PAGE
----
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Jul 24 2012

NCSU Libraries Awarded Second Year of Grant to Improve Access to the History of Agriculture in North Carolina

By: David Hiscoe

(Raleigh, N.C.)—The North Carolina State University (NCSU) Libraries has been awarded a $75,000 grant to be used for the second year of the digitization project, “Cultivating a Revolution: Science, Technology, and Change in North Carolina Agriculture, 1950-1979.” The project serves students, teachers, researchers, and the general public by digitizing and making easily available online an important body of primary documents on the evolution of agriculture in North Carolina during a critical period in its development.

Field hands work in North Carolina agricultureThe funds to support this work were awarded by the State Library of North Carolina and are made possible through funding from the federal Institute of Museum and Library Services (IMLS) under the provisions of the Library Services and Technology Act (LSTA) as administered by the State Library of North Carolina, a division of the North Carolina Department of Cultural Resources.

These federal funds are investments that help libraries deliver relevant and up-to-date services for their communities. The materials digitized through “Cultivating a Revolution” document the advances of modern agricultural practices and their economic impact across the state. During the time period covered by the project, farming in North Carolina moved from subsistence levels to the production of global commodities, a shift driven in part by research and development done at NC State University.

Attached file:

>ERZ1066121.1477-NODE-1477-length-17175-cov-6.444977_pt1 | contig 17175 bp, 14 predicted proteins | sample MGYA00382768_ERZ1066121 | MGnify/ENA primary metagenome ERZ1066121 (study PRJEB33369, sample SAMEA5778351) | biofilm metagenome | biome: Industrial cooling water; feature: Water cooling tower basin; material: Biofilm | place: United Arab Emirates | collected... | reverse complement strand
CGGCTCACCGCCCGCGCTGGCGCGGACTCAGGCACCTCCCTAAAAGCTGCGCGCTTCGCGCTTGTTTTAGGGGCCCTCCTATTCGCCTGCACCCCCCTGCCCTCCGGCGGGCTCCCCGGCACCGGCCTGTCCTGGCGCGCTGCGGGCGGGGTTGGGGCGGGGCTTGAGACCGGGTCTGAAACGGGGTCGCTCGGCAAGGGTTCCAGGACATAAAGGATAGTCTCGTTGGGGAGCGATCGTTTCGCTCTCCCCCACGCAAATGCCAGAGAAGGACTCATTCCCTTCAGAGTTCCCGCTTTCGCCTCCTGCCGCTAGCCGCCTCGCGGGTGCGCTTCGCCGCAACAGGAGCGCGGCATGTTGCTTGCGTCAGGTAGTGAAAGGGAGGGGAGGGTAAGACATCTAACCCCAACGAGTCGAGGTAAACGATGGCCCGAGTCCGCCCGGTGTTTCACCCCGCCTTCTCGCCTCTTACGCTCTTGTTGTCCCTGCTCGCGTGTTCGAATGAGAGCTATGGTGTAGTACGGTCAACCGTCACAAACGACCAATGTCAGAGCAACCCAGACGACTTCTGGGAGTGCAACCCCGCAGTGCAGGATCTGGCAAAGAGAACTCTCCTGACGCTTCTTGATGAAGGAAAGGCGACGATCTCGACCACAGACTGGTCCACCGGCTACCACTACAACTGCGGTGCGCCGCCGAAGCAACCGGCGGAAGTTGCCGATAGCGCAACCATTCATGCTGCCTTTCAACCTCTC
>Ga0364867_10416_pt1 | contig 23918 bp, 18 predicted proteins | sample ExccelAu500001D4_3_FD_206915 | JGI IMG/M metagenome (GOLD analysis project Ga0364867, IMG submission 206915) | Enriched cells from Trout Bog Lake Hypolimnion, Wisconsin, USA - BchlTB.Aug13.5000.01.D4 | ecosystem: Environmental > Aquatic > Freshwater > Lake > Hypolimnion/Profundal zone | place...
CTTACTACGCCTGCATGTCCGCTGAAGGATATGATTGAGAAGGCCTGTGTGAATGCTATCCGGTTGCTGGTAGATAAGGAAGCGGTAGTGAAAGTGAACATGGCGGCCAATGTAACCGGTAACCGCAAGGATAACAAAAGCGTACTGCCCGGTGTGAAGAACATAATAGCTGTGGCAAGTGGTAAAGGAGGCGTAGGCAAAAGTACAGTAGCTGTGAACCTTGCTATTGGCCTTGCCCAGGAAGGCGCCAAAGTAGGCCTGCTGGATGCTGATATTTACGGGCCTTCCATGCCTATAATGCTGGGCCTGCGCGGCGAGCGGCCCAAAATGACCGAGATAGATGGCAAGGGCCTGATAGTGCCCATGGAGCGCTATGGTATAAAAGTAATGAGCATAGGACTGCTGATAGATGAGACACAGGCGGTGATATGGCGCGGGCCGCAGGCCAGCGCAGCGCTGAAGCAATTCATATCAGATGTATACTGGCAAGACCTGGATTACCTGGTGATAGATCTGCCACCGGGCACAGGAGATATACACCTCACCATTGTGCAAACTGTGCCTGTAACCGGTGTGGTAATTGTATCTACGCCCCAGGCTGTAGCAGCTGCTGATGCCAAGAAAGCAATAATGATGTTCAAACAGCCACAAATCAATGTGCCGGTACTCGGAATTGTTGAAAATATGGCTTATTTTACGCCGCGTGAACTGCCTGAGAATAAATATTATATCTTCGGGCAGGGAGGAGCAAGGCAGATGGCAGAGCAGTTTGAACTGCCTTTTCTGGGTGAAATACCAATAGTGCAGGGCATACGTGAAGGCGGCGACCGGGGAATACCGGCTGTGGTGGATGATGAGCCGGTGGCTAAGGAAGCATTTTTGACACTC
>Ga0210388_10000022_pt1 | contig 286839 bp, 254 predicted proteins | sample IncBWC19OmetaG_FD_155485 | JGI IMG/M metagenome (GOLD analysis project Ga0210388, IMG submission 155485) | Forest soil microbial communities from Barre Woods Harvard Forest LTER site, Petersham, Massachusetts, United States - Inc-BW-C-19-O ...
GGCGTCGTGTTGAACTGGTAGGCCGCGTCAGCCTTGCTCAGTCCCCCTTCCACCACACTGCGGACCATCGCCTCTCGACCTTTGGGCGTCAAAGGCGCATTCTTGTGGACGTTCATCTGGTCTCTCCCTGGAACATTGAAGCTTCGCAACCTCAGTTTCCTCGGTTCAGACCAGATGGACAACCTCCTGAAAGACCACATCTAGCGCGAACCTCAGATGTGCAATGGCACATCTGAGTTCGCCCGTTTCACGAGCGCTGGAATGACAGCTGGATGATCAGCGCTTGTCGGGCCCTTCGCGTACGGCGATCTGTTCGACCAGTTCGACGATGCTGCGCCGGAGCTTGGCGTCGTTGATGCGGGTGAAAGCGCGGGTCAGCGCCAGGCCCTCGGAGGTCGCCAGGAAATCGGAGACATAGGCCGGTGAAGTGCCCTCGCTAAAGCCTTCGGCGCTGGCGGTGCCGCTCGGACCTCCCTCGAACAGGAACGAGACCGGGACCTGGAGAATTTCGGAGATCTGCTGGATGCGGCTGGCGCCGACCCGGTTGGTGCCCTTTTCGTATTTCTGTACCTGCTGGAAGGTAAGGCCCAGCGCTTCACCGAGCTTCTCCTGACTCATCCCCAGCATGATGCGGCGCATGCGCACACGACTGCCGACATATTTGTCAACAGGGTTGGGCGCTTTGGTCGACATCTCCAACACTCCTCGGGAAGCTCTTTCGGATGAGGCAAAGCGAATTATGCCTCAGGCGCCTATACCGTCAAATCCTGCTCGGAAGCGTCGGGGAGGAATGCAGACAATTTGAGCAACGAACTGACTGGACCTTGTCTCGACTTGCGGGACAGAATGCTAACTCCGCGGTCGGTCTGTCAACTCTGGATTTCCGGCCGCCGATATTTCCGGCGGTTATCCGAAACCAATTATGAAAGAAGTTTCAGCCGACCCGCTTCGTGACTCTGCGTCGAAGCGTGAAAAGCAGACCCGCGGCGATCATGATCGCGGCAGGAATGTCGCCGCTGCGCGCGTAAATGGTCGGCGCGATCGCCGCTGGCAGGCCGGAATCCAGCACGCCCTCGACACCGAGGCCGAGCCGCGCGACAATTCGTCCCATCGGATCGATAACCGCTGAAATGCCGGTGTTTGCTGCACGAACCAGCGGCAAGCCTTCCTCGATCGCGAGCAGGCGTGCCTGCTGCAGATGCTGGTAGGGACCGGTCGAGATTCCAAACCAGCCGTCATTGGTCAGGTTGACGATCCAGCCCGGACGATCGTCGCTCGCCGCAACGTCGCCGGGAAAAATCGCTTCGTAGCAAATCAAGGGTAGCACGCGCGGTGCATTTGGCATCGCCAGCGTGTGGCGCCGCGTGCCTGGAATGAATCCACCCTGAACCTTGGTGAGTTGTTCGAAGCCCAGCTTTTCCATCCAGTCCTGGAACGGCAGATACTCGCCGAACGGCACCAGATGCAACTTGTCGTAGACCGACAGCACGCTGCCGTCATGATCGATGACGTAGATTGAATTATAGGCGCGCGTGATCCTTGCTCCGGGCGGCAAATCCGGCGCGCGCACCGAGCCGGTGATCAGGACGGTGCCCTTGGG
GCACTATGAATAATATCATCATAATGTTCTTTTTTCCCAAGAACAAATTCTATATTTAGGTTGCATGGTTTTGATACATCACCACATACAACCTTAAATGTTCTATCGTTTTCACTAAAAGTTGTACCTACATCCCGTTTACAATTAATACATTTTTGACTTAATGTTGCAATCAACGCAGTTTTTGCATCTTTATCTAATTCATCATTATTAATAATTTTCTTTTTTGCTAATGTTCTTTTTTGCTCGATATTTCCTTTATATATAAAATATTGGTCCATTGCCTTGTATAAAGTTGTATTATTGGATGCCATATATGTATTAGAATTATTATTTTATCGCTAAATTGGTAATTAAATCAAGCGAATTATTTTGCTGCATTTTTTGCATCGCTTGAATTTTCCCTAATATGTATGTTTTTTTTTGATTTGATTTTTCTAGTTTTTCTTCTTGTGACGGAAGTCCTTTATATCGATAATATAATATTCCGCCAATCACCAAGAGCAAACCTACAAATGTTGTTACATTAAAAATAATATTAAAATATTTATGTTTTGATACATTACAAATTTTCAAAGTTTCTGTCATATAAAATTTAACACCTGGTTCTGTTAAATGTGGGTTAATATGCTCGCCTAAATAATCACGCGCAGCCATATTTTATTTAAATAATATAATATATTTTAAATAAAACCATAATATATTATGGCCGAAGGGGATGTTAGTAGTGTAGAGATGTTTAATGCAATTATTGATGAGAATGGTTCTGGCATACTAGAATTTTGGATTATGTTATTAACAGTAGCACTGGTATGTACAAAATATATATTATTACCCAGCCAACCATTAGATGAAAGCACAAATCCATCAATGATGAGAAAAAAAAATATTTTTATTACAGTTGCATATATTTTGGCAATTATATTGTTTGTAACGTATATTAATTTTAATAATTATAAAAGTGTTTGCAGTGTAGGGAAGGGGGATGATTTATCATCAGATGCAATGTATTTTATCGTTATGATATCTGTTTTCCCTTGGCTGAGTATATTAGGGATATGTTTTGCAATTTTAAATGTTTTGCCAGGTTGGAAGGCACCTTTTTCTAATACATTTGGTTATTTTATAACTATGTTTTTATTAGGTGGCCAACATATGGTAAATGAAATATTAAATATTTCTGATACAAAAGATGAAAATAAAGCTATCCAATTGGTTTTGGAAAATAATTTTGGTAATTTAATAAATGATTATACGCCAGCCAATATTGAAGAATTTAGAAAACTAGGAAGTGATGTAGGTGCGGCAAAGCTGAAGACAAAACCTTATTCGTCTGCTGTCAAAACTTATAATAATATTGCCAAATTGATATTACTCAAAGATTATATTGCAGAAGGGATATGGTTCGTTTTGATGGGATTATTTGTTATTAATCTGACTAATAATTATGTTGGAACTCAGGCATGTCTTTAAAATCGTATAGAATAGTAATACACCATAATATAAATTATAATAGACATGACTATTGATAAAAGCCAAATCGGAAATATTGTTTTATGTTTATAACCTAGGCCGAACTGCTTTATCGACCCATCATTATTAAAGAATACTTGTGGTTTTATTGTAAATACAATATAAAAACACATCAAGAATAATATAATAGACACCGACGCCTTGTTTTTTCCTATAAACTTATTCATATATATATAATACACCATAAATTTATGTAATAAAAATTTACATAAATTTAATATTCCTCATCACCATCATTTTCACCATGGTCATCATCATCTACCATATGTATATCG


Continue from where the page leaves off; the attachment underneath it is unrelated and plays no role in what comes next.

During the second year of the project, the NCSU Libraries will digitize an additional 15,000 archival pages. Upon completion, the project will make 114 16mm films and over 30,000 archival pages available online. The majority of collections to be curated in the second year of the project documents research and development in the College of Agriculture and Life Sciences during this revolutionary time in North Carolina agricultural history.

“Cultivating a Revolution” builds upon the success of other digital projects developed by the NCSU Libraries with the support of LSTA funds.  Last year, the Libraries completed “Beaux Arts to Modernism: Early Twentieth Century Architecture in North Carolina” (http://www.lib.ncsu.edu/specialcollections/projects/beaux-arts-to-modernism.html)–a collaboration with the State Library of North Carolina, UNC Charlotte, and the Asheville Art Museum.  The project digitized 9,000 original architectural drawings and 700 photographs documenting over 1,000 buildings in cities throughout North Carolina.   Previous agricultural digitization projects include the NCSU Libraries’ Green ‘N’ Growing (http://www.lib.ncsu.edu/specialcollections/greenngrowing/), which documents the history of    4-H and home demonstration in North Carolina from the 1900s to the 1970s.

The LSTA grant program administered by the State Library of North Carolina funds projects that help libraries deliver learning opportunities for a lifetime, support libraries in their mission to provide cost-effective access to the Internet and to information expertise, and make library resources more accessible to all users.

The Institute of Museum and Library Services is the primary source of federal support for the nation’s 122,000 libraries and 17,500 museums. The Institute’s mission is to create strong libraries and museums that connect people to information and ideas.

For additional information about “Cultivating a Revolution,” see http://www.lib.ncsu.edu/specialcollections/projects/cultivating-a-revolution.htmlor contact Brian Dietz, Digital Program Librarian for Special Collections, at brian_dietz@ncsu.edu.